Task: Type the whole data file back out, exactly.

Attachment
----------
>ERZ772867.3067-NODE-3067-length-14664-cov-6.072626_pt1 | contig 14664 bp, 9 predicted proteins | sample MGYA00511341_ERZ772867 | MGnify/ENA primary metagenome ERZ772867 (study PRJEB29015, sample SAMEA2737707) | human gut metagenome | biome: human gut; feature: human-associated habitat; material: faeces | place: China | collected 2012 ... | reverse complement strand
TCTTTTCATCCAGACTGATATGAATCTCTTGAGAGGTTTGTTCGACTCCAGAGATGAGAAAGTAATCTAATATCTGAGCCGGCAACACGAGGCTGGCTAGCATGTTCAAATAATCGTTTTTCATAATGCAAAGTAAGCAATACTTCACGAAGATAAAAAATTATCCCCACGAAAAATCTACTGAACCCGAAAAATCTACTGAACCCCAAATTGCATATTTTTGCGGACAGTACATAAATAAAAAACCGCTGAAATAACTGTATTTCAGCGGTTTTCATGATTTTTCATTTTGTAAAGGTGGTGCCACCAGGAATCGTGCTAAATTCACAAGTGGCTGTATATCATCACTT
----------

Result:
>ERZ772867.3067-NODE-3067-length-14664-cov-6.072626_pt1 | contig 14664 bp, 9 predicted proteins | sample MGYA00511341_ERZ772867 | MGnify/ENA primary metagenome ERZ772867 (study PRJEB29015, sample SAMEA2737707) | human gut metagenome | biome: human gut; feature: human-associated habitat; material: faeces | place: China | collected 2012 ... | reverse complement strand
TCTTTTCATCCAGACTGATATGAATCTCTTGAGAGGTTTGTTCGACTCCAGAGATGAGAAAGTAATCTAATATCTGAGCCGGCAACACGAGGCTGGCTAGCATGTTCAAATAATCGTTTTTCATAATGCAAAGTAAGCAATACTTCACGAAGATAAAAAATTATCCCCACGAAAAATCTACTGAACCCGAAAAATCTACTGAACCCCAAATTGCATATTTTTGCGGACAGTACATAAATAAAAAACCGCTGAAATAACTGTATTTCAGCGGTTTTCATGATTTTTCATTTTGTAAAGGTGGTGCCACCAGGAATCGTGCTAAATTCACAAGTGGCTGTATATCATCACTT